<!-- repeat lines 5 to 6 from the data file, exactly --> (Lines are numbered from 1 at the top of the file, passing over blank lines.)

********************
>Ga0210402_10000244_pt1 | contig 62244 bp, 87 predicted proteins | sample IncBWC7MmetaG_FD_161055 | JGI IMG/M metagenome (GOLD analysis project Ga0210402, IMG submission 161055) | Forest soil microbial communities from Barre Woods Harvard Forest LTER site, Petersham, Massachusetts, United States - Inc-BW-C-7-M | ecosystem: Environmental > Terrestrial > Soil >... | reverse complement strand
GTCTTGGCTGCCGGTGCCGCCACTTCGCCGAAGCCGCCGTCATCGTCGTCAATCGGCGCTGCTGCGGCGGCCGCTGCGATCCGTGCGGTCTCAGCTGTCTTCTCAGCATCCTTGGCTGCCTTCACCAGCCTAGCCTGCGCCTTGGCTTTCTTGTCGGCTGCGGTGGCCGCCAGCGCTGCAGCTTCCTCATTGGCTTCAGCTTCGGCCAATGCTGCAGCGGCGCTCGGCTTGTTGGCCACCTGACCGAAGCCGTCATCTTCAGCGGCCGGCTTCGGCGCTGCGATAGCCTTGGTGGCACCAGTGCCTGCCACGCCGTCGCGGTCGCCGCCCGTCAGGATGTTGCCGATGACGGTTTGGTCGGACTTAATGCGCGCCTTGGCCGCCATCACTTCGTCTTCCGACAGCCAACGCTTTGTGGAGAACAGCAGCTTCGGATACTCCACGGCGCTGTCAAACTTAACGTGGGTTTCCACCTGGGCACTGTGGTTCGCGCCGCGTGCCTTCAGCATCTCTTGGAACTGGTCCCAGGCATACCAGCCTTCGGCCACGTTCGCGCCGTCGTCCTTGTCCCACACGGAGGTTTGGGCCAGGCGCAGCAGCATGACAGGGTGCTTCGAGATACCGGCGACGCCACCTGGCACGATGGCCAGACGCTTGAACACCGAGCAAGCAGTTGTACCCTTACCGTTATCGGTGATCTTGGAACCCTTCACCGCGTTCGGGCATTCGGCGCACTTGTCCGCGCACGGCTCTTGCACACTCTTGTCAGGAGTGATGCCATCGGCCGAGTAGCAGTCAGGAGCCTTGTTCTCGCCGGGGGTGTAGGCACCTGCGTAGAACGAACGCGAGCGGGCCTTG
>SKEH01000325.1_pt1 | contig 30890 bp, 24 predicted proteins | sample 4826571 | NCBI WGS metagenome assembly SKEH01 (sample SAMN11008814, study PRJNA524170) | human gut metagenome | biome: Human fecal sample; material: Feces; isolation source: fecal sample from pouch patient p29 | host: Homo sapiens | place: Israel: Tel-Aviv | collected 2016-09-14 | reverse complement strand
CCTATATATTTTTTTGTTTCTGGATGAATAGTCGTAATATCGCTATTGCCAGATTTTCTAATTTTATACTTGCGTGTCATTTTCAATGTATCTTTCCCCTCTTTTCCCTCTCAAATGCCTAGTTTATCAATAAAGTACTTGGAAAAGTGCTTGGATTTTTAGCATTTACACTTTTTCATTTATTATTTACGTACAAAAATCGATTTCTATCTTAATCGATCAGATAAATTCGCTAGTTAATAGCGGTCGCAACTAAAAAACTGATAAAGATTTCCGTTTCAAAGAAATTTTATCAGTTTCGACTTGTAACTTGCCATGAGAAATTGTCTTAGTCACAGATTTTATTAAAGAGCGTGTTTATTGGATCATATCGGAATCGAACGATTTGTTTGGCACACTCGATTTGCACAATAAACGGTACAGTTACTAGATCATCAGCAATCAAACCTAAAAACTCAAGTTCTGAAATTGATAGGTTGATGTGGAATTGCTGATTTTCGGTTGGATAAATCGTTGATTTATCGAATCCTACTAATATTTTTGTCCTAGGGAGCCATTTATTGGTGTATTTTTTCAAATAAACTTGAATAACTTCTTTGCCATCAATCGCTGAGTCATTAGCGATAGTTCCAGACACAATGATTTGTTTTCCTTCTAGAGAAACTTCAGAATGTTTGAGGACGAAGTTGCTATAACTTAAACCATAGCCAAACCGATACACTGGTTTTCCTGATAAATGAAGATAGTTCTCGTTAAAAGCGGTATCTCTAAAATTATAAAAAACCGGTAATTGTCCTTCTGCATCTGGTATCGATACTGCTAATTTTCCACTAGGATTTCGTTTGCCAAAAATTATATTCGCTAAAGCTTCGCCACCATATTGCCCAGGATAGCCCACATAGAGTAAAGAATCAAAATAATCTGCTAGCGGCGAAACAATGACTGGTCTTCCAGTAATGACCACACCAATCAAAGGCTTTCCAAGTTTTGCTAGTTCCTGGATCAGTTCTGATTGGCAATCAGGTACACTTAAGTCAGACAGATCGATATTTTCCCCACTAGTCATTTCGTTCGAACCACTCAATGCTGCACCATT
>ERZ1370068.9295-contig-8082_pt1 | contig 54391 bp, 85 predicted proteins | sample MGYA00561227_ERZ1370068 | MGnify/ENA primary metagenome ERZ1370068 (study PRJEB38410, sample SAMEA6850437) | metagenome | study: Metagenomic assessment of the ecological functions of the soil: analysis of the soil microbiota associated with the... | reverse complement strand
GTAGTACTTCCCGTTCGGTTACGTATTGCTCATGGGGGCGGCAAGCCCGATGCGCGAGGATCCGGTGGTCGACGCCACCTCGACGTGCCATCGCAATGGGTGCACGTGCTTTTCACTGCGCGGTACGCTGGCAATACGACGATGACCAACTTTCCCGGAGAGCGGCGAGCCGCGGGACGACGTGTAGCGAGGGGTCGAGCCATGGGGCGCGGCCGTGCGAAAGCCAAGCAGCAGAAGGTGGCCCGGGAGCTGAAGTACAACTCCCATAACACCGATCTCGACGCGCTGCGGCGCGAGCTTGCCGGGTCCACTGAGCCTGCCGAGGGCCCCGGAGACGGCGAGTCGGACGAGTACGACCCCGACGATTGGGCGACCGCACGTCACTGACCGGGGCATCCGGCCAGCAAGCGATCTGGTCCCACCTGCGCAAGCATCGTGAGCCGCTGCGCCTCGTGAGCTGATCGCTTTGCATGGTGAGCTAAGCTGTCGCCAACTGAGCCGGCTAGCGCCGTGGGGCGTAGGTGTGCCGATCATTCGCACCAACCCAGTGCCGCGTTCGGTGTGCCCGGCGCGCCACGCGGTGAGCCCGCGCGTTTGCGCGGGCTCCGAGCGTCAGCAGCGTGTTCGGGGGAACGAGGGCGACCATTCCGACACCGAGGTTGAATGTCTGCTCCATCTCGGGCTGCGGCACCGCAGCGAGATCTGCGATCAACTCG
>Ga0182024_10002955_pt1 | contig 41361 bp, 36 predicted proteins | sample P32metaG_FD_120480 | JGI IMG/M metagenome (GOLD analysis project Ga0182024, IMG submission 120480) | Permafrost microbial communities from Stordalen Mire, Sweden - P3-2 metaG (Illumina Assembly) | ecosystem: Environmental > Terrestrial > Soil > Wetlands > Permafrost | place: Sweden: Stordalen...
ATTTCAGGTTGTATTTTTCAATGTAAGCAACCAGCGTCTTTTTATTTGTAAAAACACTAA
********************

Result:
>ERZ1370068.9295-contig-8082_pt1 | contig 54391 bp, 85 predicted proteins | sample MGYA00561227_ERZ1370068 | MGnify/ENA primary metagenome ERZ1370068 (study PRJEB38410, sample SAMEA6850437) | metagenome | study: Metagenomic assessment of the ecological functions of the soil: analysis of the soil microbiota associated with the... | reverse complement strand
GTAGTACTTCCCGTTCGGTTACGTATTGCTCATGGGGGCGGCAAGCCCGATGCGCGAGGATCCGGTGGTCGACGCCACCTCGACGTGCCATCGCAATGGGTGCACGTGCTTTTCACTGCGCGGTACGCTGGCAATACGACGATGACCAACTTTCCCGGAGAGCGGCGAGCCGCGGGACGACGTGTAGCGAGGGGTCGAGCCATGGGGCGCGGCCGTGCGAAAGCCAAGCAGCAGAAGGTGGCCCGGGAGCTGAAGTACAACTCCCATAACACCGATCTCGACGCGCTGCGGCGCGAGCTTGCCGGGTCCACTGAGCCTGCCGAGGGCCCCGGAGACGGCGAGTCGGACGAGTACGACCCCGACGATTGGGCGACCGCACGTCACTGACCGGGGCATCCGGCCAGCAAGCGATCTGGTCCCACCTGCGCAAGCATCGTGAGCCGCTGCGCCTCGTGAGCTGATCGCTTTGCATGGTGAGCTAAGCTGTCGCCAACTGAGCCGGCTAGCGCCGTGGGGCGTAGGTGTGCCGATCATTCGCACCAACCCAGTGCCGCGTTCGGTGTGCCCGGCGCGCCACGCGGTGAGCCCGCGCGTTTGCGCGGGCTCCGAGCGTCAGCAGCGTGTTCGGGGGAACGAGGGCGACCATTCCGACACCGAGGTTGAATGTCTGCTCCATCTCGGGCTGCGGCACCGCAGCGAGATCTGCGATCAACTCG